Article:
10/10/2002 11:00PM

Video streams the next wave


NEW YORK - If you're a horseplayer and you have been putting off getting a high-speed Internet connection, delay no longer. The last few weeks have seen a flowering of online offerings designed not only to let handicappers play the daily fare from home but also to review and study all the key races leading to the Breeders' Cup Oct. 26.

Thanks to www.keeneland.com, I was able to "attend" opening day of the fall meeting without getting within 1,000 miles of a burgoo stand. Keeneland, as part of its transformation from a forbidding and stuffy anachronism into a progressive and customer-friendly operation, has taken the lead on the Internet with live streaming video of its entire meeting and a race-replay archive. It's all fast and free, and while the picture taking up a quarter of your monitor screen is a tad small, it's crisp enough to see every bad ride and rough trip.

At www.nyra.com, live races can be seen only on a 10-minute delay, but there's an invaluable replay archive of the entire Saratoga and Belmont fall meetings that is accessible for the price of your email address. The service is provided through www.racereplays.com, which will try to sell you unlimited replay-viewing from a dozen tracks for a reasonable $9.95 a month, but for now access to the NYRA races is free.

At www.ntra.com, the lamentably discontinued Breeders' Cup prep DVD of years past has found a second life as a free service. Ten relevant preps for each of the eight Cup races can be downloaded to your hard drive for repeated viewing and, if you were so inclined, you could burn your own DVD. These downloads are especially valuable for the foreign preps, such as Rock of Gibraltar's Sussex Stakes, which can be inscrutable from a single viewing on television but begin to make sense with repeated watching.

With little promotional fanfare and two weeks until post time, these downloads have already attracted 5,000 visitors, according to the NTRA, which hopes to draw another 70,000 viewers in the days leading to the Cup.

In conjunction with a set of Breeders' Cup pre-entry past performances (available Wednesday morning at www.drf.com), these various archived replays will allow players to take their game to a new level of sophisticated preparation. It's a whole new world from the one of just a decade ago, when having seen even a few of the preps once in person gave you an edge on the crowd.

This explosion of access to both live and archived racing coverage raises some interesting questions about bringing racing into the home.

The industry has spent much of the last decade focused on increasing cable-television access and exposure, and tracks were at one time willing to sign over exclusive access to their signals to companies trying to secure a spot on individual local cable lineups. It has been a bumpy process. Regulatory and jurisdictional issues have slowed growth, and competition between both racetrack and media owners has fragmented access and the marketplace.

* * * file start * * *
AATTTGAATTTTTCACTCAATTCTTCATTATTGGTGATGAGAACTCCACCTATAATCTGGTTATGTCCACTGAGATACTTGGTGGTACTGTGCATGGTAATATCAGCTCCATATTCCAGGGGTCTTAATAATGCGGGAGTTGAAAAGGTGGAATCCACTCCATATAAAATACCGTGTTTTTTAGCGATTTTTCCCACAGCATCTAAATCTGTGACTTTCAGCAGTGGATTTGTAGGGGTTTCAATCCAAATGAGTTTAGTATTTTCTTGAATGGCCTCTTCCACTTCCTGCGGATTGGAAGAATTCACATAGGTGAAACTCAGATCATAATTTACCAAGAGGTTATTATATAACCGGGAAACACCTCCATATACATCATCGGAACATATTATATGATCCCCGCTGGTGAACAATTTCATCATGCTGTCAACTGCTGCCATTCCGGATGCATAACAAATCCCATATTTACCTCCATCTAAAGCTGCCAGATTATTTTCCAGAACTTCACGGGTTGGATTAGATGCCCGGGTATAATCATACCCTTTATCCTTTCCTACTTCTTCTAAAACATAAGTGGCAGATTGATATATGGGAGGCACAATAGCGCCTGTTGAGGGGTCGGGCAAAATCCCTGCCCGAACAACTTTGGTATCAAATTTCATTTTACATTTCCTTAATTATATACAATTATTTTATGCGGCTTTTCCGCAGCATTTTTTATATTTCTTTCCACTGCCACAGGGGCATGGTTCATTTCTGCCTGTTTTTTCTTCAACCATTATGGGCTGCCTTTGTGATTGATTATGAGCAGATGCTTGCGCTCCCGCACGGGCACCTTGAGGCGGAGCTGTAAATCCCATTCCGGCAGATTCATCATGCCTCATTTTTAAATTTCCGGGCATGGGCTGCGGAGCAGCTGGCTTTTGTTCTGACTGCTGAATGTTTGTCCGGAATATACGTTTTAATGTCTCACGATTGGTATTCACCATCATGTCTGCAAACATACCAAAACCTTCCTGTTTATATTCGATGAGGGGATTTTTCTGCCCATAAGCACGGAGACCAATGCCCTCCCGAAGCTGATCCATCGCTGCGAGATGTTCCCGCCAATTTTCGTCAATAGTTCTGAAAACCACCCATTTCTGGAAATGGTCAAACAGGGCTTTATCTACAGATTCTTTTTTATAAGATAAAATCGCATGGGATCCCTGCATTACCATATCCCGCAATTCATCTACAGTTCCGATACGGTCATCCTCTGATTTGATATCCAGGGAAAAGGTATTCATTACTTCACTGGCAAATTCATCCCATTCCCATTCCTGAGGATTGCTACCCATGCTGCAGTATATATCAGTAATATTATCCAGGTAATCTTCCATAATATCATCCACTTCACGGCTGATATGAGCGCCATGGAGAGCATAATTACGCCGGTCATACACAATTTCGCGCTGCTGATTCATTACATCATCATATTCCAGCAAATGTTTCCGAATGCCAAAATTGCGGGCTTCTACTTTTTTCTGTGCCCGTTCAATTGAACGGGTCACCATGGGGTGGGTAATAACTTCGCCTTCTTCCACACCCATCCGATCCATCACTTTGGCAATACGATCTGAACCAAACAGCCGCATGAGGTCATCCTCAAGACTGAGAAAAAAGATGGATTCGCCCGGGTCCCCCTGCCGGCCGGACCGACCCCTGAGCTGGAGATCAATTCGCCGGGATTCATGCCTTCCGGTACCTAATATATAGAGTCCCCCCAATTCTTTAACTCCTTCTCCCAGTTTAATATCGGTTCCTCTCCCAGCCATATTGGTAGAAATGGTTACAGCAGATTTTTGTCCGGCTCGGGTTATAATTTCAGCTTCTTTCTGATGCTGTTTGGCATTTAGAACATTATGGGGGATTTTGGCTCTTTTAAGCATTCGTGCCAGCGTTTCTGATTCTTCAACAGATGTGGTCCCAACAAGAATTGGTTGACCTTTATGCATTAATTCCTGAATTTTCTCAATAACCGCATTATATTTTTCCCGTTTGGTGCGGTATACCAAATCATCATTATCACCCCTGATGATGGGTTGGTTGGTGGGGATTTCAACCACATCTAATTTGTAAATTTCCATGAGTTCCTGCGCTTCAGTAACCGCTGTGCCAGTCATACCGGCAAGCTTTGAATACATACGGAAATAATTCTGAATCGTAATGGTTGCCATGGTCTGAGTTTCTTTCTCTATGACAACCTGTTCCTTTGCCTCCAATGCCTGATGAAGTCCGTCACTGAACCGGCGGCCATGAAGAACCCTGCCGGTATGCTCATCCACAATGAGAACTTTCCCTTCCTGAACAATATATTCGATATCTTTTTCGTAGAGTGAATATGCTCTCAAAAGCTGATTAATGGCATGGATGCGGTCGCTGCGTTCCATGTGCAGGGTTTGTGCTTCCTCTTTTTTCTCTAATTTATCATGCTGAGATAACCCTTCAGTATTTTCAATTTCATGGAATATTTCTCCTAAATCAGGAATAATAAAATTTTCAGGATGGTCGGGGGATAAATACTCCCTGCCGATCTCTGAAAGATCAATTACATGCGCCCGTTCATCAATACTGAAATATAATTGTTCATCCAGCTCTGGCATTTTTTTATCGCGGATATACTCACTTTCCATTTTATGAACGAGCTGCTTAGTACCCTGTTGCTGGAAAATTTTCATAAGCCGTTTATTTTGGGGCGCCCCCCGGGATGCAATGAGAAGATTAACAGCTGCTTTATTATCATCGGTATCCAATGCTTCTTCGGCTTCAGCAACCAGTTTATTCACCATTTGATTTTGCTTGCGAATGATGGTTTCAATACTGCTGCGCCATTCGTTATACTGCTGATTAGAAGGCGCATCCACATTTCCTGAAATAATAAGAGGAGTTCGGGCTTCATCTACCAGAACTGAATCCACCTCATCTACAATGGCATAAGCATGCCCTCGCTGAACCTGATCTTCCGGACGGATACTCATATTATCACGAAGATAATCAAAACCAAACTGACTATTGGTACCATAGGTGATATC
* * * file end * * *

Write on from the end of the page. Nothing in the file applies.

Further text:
Broadcast television will of course continue to be a key part of the recruitment of new customers. For presenting major events, and putting racing back onto the general public's radar, coverage on major network and cable channels has far greater reach than any website ever will. For servicing existing customers, though, the Internet may prove the best medium. Is it possible that the solution to the whole current in-home betting mess will be as simple as fans typing www.anytrackyouwant into their browsers?

It may depend on how quickly the technology advances. Obviously a four-inch square window of streaming video is a far cry from a full-screen digital cable picture, a picture that will only get better as high-definition television becomes a reality. It's a lot less clear whether Internet video will get to current television quality levels in more like 1 or 10 years. There's also debate about whether the future of home entertainment lies in a smarter television that behaves more like a computer, or in a friendlier computer with better live video.

Either way, it comes down to a convergence of the two that requires new thinking about the best way to bring racing to the public. However it shakes out, there's likely to be a future pricetag for the player through new equipment or access and subscription fees. For now, though, it's just a great time to be a horseplayer with a broadband Internet connection, studying the Sussex and playing the double at Keeneland without getting out of your bathrobe.